Creme Caramel (a.k.a. Flan)

I absolutely LOVE flan–the custard so creamy while the caramel so gently contrasts with the custard to add a sweetness that makes my mouth water. Mmmmmm…just had to try this recipe. Moreover, as the featured item on the cover of The  New Best Recipe from America’s Test Kitchen, it kept taunting my sweet tooth every time I picked up the book. What better reason to test it out than as a New Year’s Eve dessert for me and hubby? Of course, I never need a reason to cook up something sweet; the special occasion was simply an excuse to appease the guilt for consuming way too many desserts during the holiday season.

I always imagined flan to be difficult to make. How wrong I was! Unbelievably easy.

I started by making the caramel topping for the flan, and here is a silly little revelation I had, which I’m almost embarrassed to share, but here goes anyway: when the recipe says “medium-high heat,” I realized I can use the numbers on my burner knobs to figure out when the flame is actually medium-high. You see, my burner knobs have the numbers 1-10 around them along with the word “high” and “lo” at either end of the numbers. Logically, a 5 would equate to medium, so between 7-8 would equate to medium high. LIGHTBULB moment!! Up to this point of the caramel process, I had been using a flame too low, more on the medium range. No wonder when the recipe states that it would take 8 minutes to brown the caramel it took more like 20 for me!  What a difference the flame degree makes. Hopefully sharing this embarrassing  oversight will help others out there in the cooking world.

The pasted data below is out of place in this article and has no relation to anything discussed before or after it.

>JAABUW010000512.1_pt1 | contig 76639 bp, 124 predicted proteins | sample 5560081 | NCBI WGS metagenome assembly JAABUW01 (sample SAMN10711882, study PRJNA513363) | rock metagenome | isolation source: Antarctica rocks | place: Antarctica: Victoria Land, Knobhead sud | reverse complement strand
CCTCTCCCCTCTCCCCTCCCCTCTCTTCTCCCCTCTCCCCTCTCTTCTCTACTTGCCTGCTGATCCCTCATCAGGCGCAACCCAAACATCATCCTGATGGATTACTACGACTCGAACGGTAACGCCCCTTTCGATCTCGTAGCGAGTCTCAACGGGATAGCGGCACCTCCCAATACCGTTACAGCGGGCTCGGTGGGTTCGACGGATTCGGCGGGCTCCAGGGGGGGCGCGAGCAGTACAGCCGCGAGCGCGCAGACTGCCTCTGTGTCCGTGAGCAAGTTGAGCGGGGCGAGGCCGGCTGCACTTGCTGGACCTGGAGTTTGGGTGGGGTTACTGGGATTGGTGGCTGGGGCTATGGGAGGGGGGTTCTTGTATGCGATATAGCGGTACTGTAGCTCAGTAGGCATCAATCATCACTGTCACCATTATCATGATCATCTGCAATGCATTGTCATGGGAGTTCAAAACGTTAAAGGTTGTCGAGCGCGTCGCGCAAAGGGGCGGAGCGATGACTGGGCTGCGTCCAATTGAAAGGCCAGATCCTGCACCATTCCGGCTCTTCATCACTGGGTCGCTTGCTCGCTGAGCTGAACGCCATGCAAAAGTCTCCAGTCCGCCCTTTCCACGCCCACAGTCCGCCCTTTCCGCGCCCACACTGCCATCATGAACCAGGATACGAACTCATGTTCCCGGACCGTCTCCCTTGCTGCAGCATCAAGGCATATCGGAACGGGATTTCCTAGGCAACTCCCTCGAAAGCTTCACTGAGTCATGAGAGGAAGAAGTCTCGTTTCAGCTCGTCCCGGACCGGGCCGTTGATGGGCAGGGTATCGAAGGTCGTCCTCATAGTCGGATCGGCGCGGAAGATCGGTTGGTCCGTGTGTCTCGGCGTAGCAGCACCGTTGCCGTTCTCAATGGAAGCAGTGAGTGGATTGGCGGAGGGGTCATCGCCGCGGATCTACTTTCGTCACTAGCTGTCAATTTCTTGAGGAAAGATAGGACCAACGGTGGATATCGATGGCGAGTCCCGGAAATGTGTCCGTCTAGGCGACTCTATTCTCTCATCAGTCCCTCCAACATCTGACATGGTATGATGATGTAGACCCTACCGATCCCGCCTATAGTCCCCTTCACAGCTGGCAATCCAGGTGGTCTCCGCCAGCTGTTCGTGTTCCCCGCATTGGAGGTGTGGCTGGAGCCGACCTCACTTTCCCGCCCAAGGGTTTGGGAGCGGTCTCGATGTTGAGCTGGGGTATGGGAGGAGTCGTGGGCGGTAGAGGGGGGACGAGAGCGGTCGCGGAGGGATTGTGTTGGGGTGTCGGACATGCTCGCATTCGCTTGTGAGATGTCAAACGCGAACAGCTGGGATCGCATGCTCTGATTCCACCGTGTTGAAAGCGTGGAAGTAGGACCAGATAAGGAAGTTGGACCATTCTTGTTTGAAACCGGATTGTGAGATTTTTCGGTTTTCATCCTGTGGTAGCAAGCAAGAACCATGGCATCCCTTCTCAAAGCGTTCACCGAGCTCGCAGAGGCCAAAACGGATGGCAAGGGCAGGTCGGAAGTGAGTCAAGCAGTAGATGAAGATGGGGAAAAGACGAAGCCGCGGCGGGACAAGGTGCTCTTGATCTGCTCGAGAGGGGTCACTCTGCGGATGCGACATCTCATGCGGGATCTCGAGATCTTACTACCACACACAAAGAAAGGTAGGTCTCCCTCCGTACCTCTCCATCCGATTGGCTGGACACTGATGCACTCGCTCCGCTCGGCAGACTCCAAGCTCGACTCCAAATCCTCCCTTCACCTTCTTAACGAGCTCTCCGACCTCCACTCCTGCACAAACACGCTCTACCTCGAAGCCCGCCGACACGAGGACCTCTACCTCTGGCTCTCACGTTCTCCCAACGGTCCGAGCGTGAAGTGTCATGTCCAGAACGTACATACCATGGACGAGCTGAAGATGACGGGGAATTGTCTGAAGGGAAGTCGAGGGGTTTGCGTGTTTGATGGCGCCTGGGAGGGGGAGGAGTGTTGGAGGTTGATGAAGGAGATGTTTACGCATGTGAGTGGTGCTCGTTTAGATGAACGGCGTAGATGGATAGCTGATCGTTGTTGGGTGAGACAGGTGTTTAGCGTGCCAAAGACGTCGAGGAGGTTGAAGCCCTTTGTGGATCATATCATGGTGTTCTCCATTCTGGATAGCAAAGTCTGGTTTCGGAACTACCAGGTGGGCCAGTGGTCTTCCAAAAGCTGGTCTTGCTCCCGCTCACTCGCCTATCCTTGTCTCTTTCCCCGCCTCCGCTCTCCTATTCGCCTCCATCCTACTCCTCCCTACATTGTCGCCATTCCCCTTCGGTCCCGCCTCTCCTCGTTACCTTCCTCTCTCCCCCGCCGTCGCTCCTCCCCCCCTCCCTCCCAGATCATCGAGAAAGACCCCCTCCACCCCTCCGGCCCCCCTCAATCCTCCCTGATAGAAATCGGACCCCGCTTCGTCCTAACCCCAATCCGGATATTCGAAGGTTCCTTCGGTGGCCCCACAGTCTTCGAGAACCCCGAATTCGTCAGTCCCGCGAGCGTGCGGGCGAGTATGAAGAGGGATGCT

Did the caramel work? It hardened almost immediately after pouring it into the ramekins, and I was concerned after I realized my mistake in flame usage. However, once the flans were ready for eating, I was excited to see the light brown caramel sauce fall out of the ramekin along with the custard; I hadn’t destroyed the dessert after all! I did notice, though, that a layer of hardened caramel still rested on the bottom of the ramekins, meaning I could have possibly enjoyed even more of the sweetness had I cooked it following the recipe directions more exactly.

I also forgot to cover the pan with foil, and I think this might have something to do with the bubbly look around the flan. I know it is supposed to have a smooth appearance, but it certainly didn’t impact the flavor.

The recipe calls for eight 6-ounce ramekins; however, I used eleven 4-ounce ramekins because that is what I had in my cupboards. I now understand why the recipe calls for larger ramekins: mine were so tiny that the flans were not even an inch high. They looked so puny and sad; nonetheless, they still tasted deliciously smooth and sweet. Bigger ramekins next time, for sure! And yes, there will be a next time.

Creme Caramel (a.k.a. Flan)

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  • 1 cup (7 oz) sugar
  • 1/3 cup water
  • 2 tbsp. light corn syrup
  • 1/4 tsp lemon juice


  • 1 1/2 cups whole milk